Tackling the discrimination trap

Discrimination in the workplace can be a regulatory minefield, requiring a skilled HR team to navigate the company and keep it on the right side of the law. Breakthrough Business Editor Guy Matthews explains current thinking

There are many ways in which employees can be discriminated against, leaving an employer potentially open to action in the civil courts. The Equality Act 2010 defines a number of areas where an individual might suffer bias. These include age, disability, gender reassignment, marriage or civil partnership, pregnancy and maternity, race, religion or belief, sex and sexual orientation.

Discrimination can be direct, whereby a person is treated differently and worse, or at any rate less favourably, than someone else on the basis of one of the aforementioned reasons. But just as illegal is indirect discrimination where the employer operates a practice, policy or rule that applies to everyone in the same way, but has a worse effect on some people than others.

Identifying where an organisation can take a wrong turn within this minefield is a tricky occupation. In a large company with a substantial human resources department, this may literally be a full-time job. But all companies must comply, regardless of how well-resourced their HR they be. What then are the most obvious areas where a mid-sized or small company can go wrong?

"As of June 30 2014, the law on flexible working is changing. The changes have come about because the government wants to increase the flexibility of people’s working hours, and make them more family friendly. The new rules have an important if indirect bearing on discrimination..."

Common areas of concern

Heather Platt, a barrister with legal firm Riverview Law, says that gender and disability discrimination are the two most regular sources of stress. “A common problem area is where women are taking maternity leave,” she says. “Smaller businesses in particular often make mistakes here. The problem often starts with an assumption – for instance that if a woman has just had a baby she won’t want to travel, and will be more likely to want to work from home or take advantage of flexible hours. Such an assumption might well be right, but not always.”

Assumptions around disability run similar risks of landing the employer in a hot water, says Heather. “It might be taken for granted, for example, that because an employee is suffering from depression they might not want to come to work, or be invited to the office Christmas party,” she says. “A good HR professional will know how to manage this sort of situation with dialogue, and will know how to communicate potential difficulties to line managers. It’s often the employee’s line manager that talks first to the employee, and gets it wrong.”

New laws on flexible hours

The law as it applies to discrimination is a fluid thing, demanding diligence in those who have the responsibility of upholding it. As of June 30 2014, for instance, the law on flexible working is changing. The changes have come about because the government wants to increase the flexibility of people’s working hours, and make them more family friendly. The new rules have an important if indirect bearing on discrimination, warns Heather.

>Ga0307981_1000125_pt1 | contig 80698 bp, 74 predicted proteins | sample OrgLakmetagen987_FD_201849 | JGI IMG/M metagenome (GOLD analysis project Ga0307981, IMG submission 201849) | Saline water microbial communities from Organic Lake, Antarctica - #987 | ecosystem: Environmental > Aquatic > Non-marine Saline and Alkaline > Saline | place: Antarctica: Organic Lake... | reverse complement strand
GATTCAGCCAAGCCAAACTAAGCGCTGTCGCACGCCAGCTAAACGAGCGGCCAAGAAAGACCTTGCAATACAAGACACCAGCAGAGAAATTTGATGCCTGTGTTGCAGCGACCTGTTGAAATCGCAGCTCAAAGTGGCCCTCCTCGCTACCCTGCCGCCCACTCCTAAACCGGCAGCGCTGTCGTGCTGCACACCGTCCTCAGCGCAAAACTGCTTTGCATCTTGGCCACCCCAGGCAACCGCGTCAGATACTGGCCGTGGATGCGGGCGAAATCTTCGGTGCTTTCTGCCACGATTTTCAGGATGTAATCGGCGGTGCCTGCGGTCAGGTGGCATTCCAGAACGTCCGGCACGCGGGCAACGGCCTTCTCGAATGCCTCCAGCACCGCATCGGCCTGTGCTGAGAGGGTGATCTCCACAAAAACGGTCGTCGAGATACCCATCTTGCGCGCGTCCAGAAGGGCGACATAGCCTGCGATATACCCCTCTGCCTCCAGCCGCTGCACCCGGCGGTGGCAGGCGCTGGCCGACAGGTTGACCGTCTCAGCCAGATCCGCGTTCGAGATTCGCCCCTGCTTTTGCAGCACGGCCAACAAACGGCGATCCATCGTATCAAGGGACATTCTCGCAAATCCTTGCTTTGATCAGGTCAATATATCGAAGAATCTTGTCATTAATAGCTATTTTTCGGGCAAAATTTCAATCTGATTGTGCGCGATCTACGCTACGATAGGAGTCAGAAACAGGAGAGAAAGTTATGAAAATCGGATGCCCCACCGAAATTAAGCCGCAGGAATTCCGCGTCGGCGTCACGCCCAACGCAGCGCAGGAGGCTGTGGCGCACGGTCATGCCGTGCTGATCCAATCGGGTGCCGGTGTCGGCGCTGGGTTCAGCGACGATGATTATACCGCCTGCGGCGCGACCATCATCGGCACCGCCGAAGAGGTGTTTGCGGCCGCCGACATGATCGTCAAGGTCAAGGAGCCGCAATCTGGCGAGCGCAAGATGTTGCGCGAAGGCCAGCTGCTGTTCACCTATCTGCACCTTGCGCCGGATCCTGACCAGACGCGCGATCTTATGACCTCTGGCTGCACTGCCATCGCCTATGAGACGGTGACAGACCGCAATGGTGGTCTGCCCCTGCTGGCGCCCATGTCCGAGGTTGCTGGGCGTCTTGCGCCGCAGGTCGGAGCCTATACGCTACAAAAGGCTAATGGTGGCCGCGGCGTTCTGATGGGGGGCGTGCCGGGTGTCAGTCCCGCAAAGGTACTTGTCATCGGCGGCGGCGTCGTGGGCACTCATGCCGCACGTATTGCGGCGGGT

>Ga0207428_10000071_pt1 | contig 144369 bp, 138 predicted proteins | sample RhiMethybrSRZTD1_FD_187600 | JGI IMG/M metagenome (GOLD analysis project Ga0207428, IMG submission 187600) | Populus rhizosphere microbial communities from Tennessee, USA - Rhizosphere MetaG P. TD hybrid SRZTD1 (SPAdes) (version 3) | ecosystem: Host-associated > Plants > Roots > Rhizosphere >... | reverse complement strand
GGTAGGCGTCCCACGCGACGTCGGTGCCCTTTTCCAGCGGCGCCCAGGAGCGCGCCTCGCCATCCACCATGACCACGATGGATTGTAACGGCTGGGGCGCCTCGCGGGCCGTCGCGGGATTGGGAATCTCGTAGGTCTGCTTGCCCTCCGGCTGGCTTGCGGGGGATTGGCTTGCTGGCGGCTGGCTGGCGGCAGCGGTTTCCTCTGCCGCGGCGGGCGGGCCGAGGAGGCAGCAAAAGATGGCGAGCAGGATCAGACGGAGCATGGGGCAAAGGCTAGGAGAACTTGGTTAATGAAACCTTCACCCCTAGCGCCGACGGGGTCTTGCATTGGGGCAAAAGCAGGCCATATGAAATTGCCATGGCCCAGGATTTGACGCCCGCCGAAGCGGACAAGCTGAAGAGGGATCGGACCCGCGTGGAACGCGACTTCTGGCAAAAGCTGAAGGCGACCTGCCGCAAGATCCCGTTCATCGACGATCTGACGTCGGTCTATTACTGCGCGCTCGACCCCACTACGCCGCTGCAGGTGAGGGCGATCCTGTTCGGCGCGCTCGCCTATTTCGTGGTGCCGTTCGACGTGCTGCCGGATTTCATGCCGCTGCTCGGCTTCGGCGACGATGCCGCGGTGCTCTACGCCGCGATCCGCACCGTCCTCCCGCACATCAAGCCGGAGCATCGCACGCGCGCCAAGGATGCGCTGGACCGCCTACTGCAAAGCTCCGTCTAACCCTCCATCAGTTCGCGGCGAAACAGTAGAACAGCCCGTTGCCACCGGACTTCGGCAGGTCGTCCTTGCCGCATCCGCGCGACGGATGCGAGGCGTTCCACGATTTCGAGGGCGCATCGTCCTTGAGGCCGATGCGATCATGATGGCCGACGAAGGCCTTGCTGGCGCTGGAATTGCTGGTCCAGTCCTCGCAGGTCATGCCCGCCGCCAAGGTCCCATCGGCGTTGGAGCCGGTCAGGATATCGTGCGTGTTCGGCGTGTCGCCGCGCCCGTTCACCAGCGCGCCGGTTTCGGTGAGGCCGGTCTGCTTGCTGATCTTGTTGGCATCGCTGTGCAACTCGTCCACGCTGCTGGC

“For the first time, men will be entitled to the same leave for paternity as women get for maternity,” she says. “Back in the bad old days, an employer might have been looking at a choice of three women and one man for a job, and have chosen the man because he was less likely, down the line, to be taking time off after becoming a parent. But with anybody now able to ask for a flexible working pattern, this assumption is no longer valid. The man is theoretically just as likely to ask for flexibility.”

Employment tribunals

The way employment tribunals work is also changing, says Heather, with a new requirement that employer and employee sit down and discuss matters before any official hearing starts. “The idea is to stop more proceedings before they get to court,” she explains. “Depending on your viewpoint, this could be seen as limiting access to justice in the interest of cost-savings, or as promoting conciliation.” 

So what qualities does the ideal HR manager require if the chance of conflict over discrimination is to be minimised? “HR managers should never be afraid to discuss things, however difficult,” says Heather. “It is far better to have a very awkward conversation up front than to wait for a problem to escalate. Sometimes people just want to be heard, and get something off their chest. That can be enough to prevent the issue going any further, and the HR professional is uniquely placed to do that.”

Another HR responsibility around discrimination is to make sure that company policy in related areas is clearly written and up to date, not just gathering dust in a cupboard. “You might have the best discrimination policy in the world, but if nobody knows about it then it is no use,” Heather concludes.

There’s no employer handbook that guarantees total workplace harmony and legislates away all potential sensitivities, but a good HR manager can go a long way towards that.

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John Carroll - Helping businesses achieve International success. Head of Product Management & International Business, Santander UK